New York City, NY.
One survived and one didn’t,” says Frank Gehry, referring to two of his New York City projects commissioned by developer Bruce Ratner. The one that didn’t was Gehry’s master plan for Atlantic Yards, the controversial mixed-use development on 22 acres in Brooklyn, which included an arena to house the New Jersey Nets. Gehry’s design was dropped in 2009 due to its high cost. An Ellerbe Becket and SHoP–designed arena is currently the only building under construction there.
The one that survived has thrived, asserting itself on Manhattan’s southern skyline. The 76-story, 870-foot-tall luxury residential tower ' officially named New York by Gehry at 8 Spruce Street ' holds the title for New York City's tallest residential tower and is Gehry's first skyscraper. Its stainless steel facade ripples like laundry caught in the breeze, except for one smooth facade. A public school, which Gehry clad in staid brick, occupies a five-story podium. (Swanke Hayden Connell did the interior fit-out.)
From some units one can see the 1913 Woolworth Building. “What pleases me is that I don’t preempt the Woolworth building,” says Gehry. “We stand side by side and talk to each other. Usually [New York City] buildings are just neo-historic. Up close they fall apart.”
Bay windows in a two-bedroom unit on the ninth floor frame views of the handle-barred arteries that feed the Brooklyn Bridge. This 1,100-square-foot apartment also happens to be the “Frank unit.” The architect designed many of the furnishings – Hat Trick chairs, a Cloud Lamp, and custom furniture in Douglas fir – and handpicked others, such as an Alvar Aalto chair upholstered in a zebra print. In all other apartments, Gehry selected finishes and fixtures. He designed the lobby’s undulating Douglas-fir concierge desk and other built-in elements. Because the irregular facade resulted in over 200 unique floor plans, 20 model apartments are being shown to prospective renters. Gehry Partners selected the furniture and lighting for these.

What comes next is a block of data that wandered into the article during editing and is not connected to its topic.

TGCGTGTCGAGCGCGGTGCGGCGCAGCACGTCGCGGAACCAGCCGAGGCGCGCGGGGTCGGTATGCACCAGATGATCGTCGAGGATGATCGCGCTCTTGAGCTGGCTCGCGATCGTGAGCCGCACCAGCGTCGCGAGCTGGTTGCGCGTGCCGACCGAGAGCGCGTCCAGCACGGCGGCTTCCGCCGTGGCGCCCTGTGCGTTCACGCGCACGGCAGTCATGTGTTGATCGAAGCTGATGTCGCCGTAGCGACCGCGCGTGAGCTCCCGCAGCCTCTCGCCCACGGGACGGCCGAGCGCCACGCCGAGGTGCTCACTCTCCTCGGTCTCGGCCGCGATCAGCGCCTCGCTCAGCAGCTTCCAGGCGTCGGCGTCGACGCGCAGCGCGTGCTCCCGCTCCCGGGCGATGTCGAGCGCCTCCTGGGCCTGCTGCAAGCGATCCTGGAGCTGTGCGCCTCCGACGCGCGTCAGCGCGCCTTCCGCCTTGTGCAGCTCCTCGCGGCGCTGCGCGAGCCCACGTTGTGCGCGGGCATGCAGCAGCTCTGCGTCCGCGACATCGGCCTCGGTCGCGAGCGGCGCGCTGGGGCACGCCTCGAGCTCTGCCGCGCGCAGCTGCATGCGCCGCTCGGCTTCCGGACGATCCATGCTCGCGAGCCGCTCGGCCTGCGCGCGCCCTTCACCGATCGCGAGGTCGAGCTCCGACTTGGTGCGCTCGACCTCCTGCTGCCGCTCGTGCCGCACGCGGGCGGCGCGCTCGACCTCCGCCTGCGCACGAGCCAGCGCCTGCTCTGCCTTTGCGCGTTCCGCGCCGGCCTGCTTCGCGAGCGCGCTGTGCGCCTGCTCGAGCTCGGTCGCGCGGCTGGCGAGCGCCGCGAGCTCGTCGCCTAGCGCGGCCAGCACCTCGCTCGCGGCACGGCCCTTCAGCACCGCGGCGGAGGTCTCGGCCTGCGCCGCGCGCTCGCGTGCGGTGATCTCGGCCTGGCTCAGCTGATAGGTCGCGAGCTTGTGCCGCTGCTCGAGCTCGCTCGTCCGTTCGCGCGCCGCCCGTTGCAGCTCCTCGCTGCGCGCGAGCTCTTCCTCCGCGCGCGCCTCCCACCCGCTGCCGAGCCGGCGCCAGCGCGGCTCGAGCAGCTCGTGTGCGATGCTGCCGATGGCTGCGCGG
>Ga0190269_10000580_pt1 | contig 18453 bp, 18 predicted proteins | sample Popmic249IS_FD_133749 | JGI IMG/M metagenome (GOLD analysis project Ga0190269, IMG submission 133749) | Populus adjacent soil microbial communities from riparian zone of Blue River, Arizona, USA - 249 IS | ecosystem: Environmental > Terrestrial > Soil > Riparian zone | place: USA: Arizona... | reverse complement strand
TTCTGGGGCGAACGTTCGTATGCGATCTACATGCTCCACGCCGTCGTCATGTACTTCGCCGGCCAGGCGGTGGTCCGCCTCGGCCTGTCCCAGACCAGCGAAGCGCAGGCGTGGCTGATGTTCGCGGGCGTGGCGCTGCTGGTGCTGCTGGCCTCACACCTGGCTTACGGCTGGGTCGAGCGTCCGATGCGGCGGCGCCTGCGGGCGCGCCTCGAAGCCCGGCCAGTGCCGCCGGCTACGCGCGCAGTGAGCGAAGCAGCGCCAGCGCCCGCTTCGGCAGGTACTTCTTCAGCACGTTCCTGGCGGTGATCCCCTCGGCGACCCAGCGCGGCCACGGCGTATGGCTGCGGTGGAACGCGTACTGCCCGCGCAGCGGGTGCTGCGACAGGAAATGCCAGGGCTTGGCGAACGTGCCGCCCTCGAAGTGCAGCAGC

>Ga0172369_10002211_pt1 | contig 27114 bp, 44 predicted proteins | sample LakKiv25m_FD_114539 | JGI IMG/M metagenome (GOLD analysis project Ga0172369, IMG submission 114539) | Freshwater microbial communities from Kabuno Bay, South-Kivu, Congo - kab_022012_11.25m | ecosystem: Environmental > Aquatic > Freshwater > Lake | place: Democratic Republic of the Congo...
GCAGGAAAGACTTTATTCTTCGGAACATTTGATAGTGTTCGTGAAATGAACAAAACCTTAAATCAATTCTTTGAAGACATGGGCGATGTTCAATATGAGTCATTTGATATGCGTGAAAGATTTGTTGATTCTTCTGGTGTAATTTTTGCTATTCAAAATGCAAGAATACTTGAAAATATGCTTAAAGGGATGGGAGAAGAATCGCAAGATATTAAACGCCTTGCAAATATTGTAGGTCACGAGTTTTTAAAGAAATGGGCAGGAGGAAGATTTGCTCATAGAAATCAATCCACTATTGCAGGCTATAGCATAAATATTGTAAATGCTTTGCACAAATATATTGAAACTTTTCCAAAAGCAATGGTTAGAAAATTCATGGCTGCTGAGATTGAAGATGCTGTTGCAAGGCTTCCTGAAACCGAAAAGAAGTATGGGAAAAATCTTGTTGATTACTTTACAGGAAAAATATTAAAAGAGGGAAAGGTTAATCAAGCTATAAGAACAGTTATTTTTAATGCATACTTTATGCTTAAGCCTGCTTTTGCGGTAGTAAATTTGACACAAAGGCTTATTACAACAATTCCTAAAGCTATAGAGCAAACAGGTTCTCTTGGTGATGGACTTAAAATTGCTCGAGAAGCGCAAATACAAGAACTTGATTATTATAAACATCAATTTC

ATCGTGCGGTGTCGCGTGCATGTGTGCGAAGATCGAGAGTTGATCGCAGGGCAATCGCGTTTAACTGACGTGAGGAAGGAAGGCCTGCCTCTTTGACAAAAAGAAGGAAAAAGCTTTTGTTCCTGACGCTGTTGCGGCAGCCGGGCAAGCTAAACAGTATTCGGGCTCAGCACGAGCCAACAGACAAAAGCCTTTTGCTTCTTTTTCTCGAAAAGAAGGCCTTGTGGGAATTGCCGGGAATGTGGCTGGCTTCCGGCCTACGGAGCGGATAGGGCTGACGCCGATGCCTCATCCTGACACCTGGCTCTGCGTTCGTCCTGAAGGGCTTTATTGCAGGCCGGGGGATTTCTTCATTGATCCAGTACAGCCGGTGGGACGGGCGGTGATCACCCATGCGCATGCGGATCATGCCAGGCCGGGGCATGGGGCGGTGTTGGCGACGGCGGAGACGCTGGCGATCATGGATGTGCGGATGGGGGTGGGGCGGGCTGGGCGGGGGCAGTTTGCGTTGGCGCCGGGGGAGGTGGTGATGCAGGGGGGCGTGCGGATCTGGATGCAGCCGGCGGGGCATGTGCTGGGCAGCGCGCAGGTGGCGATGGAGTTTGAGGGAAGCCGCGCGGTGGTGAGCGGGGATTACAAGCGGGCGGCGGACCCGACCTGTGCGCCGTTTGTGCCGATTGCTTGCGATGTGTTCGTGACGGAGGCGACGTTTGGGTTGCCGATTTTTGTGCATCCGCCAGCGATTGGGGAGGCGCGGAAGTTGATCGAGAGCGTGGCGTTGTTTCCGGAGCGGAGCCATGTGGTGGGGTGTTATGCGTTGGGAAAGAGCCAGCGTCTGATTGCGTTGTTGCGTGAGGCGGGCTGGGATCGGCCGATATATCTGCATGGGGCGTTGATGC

Still, the building shares its biggest move – the facade – with the city. The interior layouts of the poured-in-place concrete structure are status quo by contrast. The market dictated their dimensions. “People are used to a way of living,” says Gehry. In order to make the building “special,” he added bay windows on every floor. “I started moving them, and I realized I got the freedom of the folds I was looking for.” Gehry dismissed the idea that his rippled approach was achieved at random. It comes from a career-long study of theemotion of movement, he says – Greek sculpture, Michelangelo, Bernini, and dancing Shiva figures. “The fold is very primitive,” says Gehry. “Fabric resonates with people.”
And something about the stepped-back tower is resonating with New Yorkers. As of early August, more than 400 of the 903 units had rented since leasing began in February, according to Gehry’s office. Moving to the financial district is on the rise: Census figures show that about 82,000 people live south of Canal Street, a 43 percent increase from 2000. Amenities could also be a draw – 22,000 square feet of indoor/outdoor health club and entertainment space and the 50-foot pool. Finally, “New York by Gehry,” another moniker, may be irresistible packaging.
The architect claims that his complicated facades didn’t cost Ratner any more than the flat southern facade. “The premium here was zero,” he says. “If people choose not to make a building with character, it’s because they don’t feel like it.”
Size: 1.1 million square feet
Cost: $875 million (development)
Completion date: Opened for rentals, Spring 2011; expected full completion, Summer 2012
Client: Forest City Ratner Companies
Personnel in architect's firm who should receive special credit:
Structural: WSP Cantor Seinuk
M/E/P: Jaros Baum & Bolles Consulting Engineers
Building envelope: Permasteelisa, steel panels and glazing
Flooring: Armstrong, Bruce
Custom furniture: PGS Millwork, Tomas Osinski Design